This research involves a group of children playing together during a club. As such, this work naturally draws upon work around play and the theories of play. Early on in his book ‘The Ambiguity of Play’ (2001), Brian Sutton Smith provides a (non-exhaustive) list of ‘activities that are often said to be play forms or play experiences’ (p. 4). What struck me about this list was how many of these examples have found their way into Minecraft Club over the preceding 19 weeks, either in the virtual or embodied space – or, often, across both. So while ‘vitual gameplay’ might suggest itself as a thing in itself, closer inspection reveals that it is a much more complex assemblage of multiple activities. The gamplay itself has temporal and spacial diversity (p. 6) in that it spans multiple weeks and places. Furthermore, whilst Minecraft itself is often an ‘agency for some kind of play’ (p. 6) it is not the only location or stimulus for play – drawing, as the children do, on a wide range of other influences.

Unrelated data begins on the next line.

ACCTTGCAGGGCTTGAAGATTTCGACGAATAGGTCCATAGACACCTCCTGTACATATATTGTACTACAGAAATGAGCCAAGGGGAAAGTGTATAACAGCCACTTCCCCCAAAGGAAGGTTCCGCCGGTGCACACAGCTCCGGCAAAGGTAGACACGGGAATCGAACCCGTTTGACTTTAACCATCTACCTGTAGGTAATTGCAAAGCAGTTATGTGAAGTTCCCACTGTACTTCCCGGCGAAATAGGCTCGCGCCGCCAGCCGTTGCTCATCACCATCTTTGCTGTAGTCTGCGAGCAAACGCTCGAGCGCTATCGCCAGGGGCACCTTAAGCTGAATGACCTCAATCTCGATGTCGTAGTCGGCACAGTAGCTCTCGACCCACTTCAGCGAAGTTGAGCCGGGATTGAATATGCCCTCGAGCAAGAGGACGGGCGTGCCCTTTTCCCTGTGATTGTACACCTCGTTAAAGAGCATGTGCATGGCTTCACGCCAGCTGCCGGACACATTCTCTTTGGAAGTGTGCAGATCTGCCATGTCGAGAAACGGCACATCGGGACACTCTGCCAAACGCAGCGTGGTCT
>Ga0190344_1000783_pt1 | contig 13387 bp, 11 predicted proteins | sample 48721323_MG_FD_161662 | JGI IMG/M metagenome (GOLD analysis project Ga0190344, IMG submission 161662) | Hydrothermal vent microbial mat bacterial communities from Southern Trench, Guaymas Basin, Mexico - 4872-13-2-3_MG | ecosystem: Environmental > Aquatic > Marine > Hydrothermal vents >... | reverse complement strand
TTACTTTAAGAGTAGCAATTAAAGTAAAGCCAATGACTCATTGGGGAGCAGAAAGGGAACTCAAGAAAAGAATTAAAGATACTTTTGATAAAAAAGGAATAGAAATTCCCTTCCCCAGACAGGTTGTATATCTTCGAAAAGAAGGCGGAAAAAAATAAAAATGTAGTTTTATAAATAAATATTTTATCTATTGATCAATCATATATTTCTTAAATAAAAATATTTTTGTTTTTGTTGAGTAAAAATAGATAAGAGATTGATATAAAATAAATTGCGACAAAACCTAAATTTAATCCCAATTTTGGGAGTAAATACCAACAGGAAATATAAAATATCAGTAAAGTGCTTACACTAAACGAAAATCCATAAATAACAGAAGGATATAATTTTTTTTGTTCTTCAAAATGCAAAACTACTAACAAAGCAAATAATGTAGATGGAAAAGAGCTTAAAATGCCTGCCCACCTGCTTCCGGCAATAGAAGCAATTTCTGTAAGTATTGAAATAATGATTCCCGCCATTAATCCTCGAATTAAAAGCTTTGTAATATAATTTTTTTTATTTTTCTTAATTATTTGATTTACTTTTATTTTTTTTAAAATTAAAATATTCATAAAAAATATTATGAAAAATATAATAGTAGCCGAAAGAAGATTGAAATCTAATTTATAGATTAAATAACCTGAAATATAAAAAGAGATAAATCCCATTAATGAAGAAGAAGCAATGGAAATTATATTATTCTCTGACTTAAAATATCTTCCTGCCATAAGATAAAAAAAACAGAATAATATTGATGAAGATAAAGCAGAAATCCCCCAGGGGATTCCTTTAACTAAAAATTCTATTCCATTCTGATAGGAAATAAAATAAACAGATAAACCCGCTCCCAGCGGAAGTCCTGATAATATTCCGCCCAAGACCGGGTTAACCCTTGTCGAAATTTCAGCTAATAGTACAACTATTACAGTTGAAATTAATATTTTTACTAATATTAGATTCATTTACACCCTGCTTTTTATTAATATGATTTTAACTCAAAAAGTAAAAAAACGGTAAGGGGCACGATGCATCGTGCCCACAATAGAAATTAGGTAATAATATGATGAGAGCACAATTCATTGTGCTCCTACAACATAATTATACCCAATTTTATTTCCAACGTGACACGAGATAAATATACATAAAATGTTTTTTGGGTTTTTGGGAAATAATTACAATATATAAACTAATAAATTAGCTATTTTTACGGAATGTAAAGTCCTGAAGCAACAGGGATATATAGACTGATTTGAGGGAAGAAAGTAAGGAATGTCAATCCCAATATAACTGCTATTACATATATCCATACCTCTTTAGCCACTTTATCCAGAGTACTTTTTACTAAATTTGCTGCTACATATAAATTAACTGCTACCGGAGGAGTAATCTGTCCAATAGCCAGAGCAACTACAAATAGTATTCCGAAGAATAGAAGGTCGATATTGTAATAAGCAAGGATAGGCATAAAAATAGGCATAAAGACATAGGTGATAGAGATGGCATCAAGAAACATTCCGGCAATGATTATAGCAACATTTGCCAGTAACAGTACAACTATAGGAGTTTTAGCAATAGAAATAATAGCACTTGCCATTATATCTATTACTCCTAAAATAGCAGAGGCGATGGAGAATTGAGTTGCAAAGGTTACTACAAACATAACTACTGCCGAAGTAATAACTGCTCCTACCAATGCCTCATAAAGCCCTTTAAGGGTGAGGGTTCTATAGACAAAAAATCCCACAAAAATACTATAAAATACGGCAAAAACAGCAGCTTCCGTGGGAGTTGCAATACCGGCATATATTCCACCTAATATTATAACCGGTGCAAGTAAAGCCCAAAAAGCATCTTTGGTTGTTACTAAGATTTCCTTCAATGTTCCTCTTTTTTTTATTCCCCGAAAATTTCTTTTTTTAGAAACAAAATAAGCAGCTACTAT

[edit – I have noticed some additional examples that I accidentally neglected to highlight – most notably ‘reading and writing’ and ‘gardening’- but you get the idea!)